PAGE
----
The Cabinet of Curiosities
Jar of eyes

Anyone Home?

“Anyone home? It’s me.”

No answer. The boy’s new key felt warm from his pocket in his chilly fingers. He turned the cold knob. The door creaked open.

“Hey, anyone home?” he called again.

His footsteps on the old wooden floor made hollow clock-clock-clocks; nothing like the soundless carpets of their old house. Through the row of wide windows on his left, he saw the nearby woods turn black under the dimming sky. It was only early October, but already swirls of dry yellow and brown rattled past the window in every gust of wind.

A lamp sat on the bare, dusty floor, and he switched it on. His family had only moved in the day before. The boy moved among piles of cardboard boxes, clock-clocking across the room. He didn’t know this new house—this very old house, but new to them, and much bigger than their last house. He didn’t know whether his parents could hear him calling from the front room, if they were upstairs, or if they were down.

In the kitchen, last night’s empty pizza box sat on a yellow-tiled counter.

“Anyone here? Anyone home?”

And for a moment the house seemed to call back, but he couldn’t quite hear what it said. He was quiet, listening. Was it only the emptiness, echoing back?

The boy slid his cold fingers up his wrists, under his sweater, for warmth. He didn’t know how to turn the heat on in this house.

An icy draft slipped down the neck of his sweater, like fingers.

Oh: the basement door was open—just a crack. Just a crack leading into the blackness of the stairwell. That must be where the draft was coming from. His dad must be down there, setting up his workroom.

The boy slipped through that cracked-open door into the darkness. He felt the air for the string to pull the light on, but it was too high, just too high for him to reach, though he could feel it with the tips of his fingers.

So he walked down the narrow wooden steps in the dark, feeling his way. At the bottom of the stair, he took a few steps in.

A silky hand brushed across his face. He stumbled backwards, thinking: a cobweb, it was obviously a cobweb, a cobweb for sure. 

But for some reason, at the touch of the cold silk, he remembered the woman from next door, the woman who had brought them a welcome cake the night before. She had stood in the doorway, smiling, but she wouldn’t come in, and wouldn’t look them in the eye. “It’s your first night in the house. You should have some of this ginger cake,” she had said. “You should all have some, tonight, for luck. It’s a special cake, for luck.”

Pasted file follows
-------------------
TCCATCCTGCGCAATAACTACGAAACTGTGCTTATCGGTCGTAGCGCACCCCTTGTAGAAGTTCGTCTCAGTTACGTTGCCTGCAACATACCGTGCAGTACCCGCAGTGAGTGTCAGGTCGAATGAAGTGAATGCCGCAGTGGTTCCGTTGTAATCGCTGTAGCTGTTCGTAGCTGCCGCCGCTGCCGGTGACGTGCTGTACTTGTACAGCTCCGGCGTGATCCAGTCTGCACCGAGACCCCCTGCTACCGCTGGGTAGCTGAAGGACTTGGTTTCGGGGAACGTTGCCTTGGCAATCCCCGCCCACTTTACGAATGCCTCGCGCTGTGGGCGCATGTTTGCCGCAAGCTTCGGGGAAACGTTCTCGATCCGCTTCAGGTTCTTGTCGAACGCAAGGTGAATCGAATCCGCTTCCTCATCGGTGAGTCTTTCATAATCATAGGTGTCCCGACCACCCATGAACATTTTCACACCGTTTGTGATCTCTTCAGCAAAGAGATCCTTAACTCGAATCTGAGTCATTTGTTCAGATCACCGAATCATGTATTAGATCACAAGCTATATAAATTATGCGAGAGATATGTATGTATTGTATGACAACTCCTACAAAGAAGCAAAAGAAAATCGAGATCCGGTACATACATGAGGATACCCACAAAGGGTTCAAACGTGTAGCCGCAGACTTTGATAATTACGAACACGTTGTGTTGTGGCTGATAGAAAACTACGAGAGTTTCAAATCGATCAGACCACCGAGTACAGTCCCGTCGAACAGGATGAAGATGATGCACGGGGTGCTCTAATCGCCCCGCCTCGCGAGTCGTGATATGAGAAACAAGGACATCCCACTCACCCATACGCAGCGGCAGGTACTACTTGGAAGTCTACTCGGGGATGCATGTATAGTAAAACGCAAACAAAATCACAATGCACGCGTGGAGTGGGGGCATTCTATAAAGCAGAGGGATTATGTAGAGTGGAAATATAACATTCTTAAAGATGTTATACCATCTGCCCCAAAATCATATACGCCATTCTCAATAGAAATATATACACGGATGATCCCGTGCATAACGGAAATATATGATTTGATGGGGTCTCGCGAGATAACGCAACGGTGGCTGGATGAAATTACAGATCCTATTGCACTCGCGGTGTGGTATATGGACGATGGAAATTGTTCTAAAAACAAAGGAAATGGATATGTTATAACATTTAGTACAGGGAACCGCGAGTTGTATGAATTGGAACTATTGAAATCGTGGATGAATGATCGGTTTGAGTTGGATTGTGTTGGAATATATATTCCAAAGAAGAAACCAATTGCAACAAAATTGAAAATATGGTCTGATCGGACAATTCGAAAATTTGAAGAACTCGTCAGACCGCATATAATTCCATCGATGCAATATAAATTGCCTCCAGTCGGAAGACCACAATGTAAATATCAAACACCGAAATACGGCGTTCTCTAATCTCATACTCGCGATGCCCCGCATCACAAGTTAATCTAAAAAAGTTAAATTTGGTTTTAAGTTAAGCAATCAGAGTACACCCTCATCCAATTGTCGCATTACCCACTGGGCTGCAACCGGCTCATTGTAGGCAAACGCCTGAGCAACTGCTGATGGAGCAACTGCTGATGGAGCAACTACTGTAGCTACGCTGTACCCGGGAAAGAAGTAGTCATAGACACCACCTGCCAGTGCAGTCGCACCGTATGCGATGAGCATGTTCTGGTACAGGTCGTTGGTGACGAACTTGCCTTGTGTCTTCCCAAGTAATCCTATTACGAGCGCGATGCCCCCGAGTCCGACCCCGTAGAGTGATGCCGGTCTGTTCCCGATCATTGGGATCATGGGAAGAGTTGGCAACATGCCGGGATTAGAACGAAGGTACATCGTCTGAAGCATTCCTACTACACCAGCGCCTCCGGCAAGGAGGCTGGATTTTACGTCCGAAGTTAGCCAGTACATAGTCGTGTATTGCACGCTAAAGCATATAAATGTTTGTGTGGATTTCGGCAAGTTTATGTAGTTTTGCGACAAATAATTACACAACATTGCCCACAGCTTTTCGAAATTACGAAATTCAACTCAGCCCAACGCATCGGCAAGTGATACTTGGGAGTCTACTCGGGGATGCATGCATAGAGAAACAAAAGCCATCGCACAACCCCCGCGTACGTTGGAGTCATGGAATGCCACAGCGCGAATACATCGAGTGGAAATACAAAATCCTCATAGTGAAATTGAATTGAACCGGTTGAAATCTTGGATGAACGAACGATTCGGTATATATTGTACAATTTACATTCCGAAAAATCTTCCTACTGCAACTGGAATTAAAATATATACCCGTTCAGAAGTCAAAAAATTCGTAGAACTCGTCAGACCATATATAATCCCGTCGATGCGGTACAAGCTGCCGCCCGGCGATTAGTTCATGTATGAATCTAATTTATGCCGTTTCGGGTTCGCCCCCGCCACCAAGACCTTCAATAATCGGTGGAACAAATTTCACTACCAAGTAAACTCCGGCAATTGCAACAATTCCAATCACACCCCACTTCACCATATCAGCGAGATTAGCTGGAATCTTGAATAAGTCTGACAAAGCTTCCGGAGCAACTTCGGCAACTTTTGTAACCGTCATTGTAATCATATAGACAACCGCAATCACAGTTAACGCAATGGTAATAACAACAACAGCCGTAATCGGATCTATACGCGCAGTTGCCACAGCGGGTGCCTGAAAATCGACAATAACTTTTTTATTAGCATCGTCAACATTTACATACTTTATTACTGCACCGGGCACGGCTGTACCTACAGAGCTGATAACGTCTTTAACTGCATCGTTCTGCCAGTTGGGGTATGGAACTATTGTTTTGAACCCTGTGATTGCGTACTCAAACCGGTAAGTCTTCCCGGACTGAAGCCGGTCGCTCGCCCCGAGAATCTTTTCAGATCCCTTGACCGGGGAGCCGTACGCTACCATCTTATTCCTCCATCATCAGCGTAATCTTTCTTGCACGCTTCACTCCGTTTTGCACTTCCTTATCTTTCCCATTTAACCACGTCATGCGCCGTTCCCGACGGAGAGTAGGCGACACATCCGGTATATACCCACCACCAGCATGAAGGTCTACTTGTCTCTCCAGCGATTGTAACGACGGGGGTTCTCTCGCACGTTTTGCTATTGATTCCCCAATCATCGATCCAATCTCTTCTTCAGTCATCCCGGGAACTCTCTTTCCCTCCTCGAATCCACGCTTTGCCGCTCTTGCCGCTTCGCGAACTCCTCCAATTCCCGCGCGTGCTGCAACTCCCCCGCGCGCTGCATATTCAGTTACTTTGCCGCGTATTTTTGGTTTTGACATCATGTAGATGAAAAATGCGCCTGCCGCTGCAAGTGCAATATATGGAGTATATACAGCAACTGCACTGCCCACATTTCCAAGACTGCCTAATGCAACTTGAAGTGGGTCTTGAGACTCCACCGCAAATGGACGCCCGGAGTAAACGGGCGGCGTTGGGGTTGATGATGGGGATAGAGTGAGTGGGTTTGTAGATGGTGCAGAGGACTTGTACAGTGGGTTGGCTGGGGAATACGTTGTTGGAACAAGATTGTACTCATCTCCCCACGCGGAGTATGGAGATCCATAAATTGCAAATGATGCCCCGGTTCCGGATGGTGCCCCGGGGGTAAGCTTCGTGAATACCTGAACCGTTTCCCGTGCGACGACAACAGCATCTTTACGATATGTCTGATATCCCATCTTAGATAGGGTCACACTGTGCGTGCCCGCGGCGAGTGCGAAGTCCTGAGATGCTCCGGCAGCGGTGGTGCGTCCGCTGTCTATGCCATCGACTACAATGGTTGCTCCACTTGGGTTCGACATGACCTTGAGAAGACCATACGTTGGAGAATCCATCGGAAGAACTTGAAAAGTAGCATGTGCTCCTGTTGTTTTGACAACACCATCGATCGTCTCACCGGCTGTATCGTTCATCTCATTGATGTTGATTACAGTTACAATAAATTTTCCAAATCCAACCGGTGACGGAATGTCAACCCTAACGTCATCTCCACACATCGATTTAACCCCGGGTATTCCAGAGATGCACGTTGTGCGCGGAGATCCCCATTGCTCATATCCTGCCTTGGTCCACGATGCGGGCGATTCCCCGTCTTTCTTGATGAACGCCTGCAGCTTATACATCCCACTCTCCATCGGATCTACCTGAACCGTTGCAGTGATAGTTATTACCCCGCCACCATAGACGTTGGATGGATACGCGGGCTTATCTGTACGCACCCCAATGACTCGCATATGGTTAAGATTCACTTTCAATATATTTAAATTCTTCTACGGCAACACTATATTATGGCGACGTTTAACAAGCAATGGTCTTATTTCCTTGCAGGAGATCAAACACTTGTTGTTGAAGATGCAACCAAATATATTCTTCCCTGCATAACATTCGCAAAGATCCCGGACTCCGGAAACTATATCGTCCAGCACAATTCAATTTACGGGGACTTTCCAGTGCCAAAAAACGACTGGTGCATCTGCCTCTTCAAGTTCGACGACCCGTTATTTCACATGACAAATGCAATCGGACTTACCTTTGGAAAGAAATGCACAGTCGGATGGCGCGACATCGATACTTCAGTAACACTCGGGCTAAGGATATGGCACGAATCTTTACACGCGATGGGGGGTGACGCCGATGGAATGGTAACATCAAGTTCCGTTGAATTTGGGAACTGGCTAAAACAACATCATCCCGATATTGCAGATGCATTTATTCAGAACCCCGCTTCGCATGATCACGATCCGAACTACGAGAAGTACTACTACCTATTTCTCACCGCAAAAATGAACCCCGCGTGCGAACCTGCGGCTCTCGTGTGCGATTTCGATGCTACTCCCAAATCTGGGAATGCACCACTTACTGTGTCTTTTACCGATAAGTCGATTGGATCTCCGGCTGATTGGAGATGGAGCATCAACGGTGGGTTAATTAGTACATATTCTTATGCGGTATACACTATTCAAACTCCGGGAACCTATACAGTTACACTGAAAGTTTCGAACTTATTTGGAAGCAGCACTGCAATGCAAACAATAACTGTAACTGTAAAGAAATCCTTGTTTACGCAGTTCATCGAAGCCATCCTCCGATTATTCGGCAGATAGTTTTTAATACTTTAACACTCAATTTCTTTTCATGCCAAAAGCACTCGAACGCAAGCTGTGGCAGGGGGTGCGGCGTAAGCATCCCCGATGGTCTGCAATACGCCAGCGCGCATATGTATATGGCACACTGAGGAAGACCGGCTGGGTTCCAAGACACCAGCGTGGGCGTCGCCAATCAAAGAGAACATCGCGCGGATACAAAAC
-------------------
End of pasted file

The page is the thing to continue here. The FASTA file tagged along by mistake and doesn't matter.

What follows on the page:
Then she smiled, as if she were joking. But her eyes hadn’t smiled at all.

His parents had called the cake delicious, licking crumbs from their fingers, laughing at the idea of lucky cake.

But the boy didn’t like ginger, so he had had no cake at all.

“Dad?” he called into the echoing dark. “Anyone here?”

And now he heard, he definitely heard, a whisper—unless it was only water running in the pipes.

But why would pipes say Yes, yes; here, here.

And it was still so dark. If his father was here, why was it still so dark?

“Anyone home?” he calls, and now his voice is high and thin, his throat is dry, and the cold of the basement runs through his veins, up and down his arms and legs. Shouldn’t his eyes be adjusting by now; shouldn’t he see something? But he sees only darkness.

He hears something, though. Yes: now he hears it, he hears the voices, and now they are certainly voices, rustling and whispering around him. And although hasn’t moved, although he has stood quite still, the cobwebs—are they cobwebs?—are all around him now, caressing his face, tangling like silk around his fingers and wrists, stroking the back of his neck.

“Anyone home?” he whispers.

We are, we are, they say, folding themselves around him. We’re home, they say, gathering him up, caressing him, muffling his screams. Yes, we’re home. We’re home. We’re home.

A few minutes later, another key in the front door, his parents’ laughing voices, the rustle of boxes and packages.

“Anyone home?” they call.

But the only noise is the October wind singing through the door, then the creaking of the door as it swings shut. That is the only noise in the old house.

And that is the only noise there will ever be.

Fairy Cakes

The fairies come in the night, leaving tiny footprints in the sugar and the flour.

The townspeople are always too tired after the day of baking to tidy up properly, sweep the floors and wipe the countertops with a rag. A mess can wait.

But the fairies won’t.